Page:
My question is about the use of " l' " before " on " in certain constructions. It seems to be a pretty advanced style, because I've seen it a few times in novels I've read, but today I picked up " L'aventure des mots français venus d'ailleurs " and have seen very many examples of it in the few pages I've read so far.
What part of the sentences does the " l' " refer to in the following sentences:
" Si l'on sait bien que la langue française est issue du latin, on oublie souvent qu'elle s'est enrichie au cours de sa longue histoire de milliers de mots venus des quatre coins du monde : [liste des langues] "
" Mais ce que l'on oublie très souvent, c'est que le latin n'est pas l'unique source de la langue française, où l'on trouve par milliers des mots venus d'ailleurs. "
The main thing I want to know is what the pronoun is a reference to, but also why it is used and how to know when to use it.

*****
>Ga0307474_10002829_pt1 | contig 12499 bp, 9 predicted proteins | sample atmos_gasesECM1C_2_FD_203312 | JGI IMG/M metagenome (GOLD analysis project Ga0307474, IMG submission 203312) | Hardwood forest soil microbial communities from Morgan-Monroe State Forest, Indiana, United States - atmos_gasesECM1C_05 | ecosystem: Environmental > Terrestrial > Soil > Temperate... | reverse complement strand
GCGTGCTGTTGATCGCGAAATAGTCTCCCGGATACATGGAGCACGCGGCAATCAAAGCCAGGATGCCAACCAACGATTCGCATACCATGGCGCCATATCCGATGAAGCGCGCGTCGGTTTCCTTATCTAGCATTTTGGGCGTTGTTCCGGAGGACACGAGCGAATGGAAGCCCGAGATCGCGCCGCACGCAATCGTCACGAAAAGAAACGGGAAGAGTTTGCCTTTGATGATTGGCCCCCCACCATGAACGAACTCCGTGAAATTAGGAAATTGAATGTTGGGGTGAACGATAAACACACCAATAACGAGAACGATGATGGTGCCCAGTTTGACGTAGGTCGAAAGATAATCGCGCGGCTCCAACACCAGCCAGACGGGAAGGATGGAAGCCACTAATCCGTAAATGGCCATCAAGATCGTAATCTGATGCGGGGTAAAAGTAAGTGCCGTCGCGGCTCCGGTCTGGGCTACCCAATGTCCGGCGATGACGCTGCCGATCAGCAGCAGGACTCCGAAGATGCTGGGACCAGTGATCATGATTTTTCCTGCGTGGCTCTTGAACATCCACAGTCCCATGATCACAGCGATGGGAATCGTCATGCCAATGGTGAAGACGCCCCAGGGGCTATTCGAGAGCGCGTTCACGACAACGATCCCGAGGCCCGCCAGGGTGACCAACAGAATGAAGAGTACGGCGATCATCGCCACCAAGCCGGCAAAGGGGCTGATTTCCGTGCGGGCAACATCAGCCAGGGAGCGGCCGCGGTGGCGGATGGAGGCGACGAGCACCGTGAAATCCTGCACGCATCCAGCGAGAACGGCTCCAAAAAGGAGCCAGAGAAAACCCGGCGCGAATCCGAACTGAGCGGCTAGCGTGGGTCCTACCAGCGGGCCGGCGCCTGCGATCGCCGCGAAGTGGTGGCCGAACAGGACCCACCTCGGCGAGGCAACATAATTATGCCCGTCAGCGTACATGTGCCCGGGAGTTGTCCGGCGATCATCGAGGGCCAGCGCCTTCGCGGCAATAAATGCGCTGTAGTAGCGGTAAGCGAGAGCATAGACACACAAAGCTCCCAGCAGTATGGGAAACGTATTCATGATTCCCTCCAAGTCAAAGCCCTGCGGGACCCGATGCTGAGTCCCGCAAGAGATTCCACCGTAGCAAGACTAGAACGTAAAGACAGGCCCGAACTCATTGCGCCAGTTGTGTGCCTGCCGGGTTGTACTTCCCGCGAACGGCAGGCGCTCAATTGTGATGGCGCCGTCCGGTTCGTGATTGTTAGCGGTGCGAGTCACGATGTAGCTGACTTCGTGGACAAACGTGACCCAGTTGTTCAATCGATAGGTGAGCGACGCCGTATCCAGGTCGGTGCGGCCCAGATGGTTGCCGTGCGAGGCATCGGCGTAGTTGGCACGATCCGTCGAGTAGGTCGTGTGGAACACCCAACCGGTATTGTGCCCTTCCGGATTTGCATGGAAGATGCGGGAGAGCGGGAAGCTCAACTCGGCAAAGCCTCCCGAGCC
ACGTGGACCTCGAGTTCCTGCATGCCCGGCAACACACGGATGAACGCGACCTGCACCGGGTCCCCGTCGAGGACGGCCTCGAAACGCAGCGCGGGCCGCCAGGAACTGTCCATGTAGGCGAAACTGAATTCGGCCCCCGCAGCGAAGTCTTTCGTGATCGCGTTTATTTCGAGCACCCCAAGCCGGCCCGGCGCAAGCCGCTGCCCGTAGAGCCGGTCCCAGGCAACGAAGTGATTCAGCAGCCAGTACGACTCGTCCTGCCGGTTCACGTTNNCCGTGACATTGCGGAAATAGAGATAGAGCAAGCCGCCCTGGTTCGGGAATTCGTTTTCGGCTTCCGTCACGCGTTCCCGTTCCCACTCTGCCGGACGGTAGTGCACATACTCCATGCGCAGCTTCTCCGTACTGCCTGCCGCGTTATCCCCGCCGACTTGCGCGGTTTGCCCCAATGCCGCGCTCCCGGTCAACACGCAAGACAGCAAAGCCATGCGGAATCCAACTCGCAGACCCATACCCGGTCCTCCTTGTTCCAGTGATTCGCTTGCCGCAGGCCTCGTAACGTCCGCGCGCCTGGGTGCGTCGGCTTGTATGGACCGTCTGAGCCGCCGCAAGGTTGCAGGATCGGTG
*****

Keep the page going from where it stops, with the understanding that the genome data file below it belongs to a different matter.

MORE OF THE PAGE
PS. Please excuse my failure to find the cédille! (And, uh, my failure to know what it is called in English...)
ETA: Thank you all so much for your (extremely quick) responses! I suddenly understand why we aren't taught anything about it in school (high school equivalent). And also yay cedilla code things. (Although I'm using Linux, so the HTML is the most useful. In case you were wondering - I do know the Windows ones; just can't seem to find any for Linux.) Thanks!